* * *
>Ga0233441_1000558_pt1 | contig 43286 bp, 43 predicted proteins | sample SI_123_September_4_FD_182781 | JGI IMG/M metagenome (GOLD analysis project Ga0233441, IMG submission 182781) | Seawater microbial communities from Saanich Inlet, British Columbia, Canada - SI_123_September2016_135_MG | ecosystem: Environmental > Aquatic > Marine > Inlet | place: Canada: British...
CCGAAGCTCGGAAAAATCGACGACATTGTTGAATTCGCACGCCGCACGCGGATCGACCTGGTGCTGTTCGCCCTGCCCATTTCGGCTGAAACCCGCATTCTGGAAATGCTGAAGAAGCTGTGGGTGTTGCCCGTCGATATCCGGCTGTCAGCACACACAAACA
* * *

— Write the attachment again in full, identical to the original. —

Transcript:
>Ga0233441_1000558_pt1 | contig 43286 bp, 43 predicted proteins | sample SI_123_September_4_FD_182781 | JGI IMG/M metagenome (GOLD analysis project Ga0233441, IMG submission 182781) | Seawater microbial communities from Saanich Inlet, British Columbia, Canada - SI_123_September2016_135_MG | ecosystem: Environmental > Aquatic > Marine > Inlet | place: Canada: British...
CCGAAGCTCGGAAAAATCGACGACATTGTTGAATTCGCACGCCGCACGCGGATCGACCTGGTGCTGTTCGCCCTGCCCATTTCGGCTGAAACCCGCATTCTGGAAATGCTGAAGAAGCTGTGGGTGTTGCCCGTCGATATCCGGCTGTCAGCACACACAAACA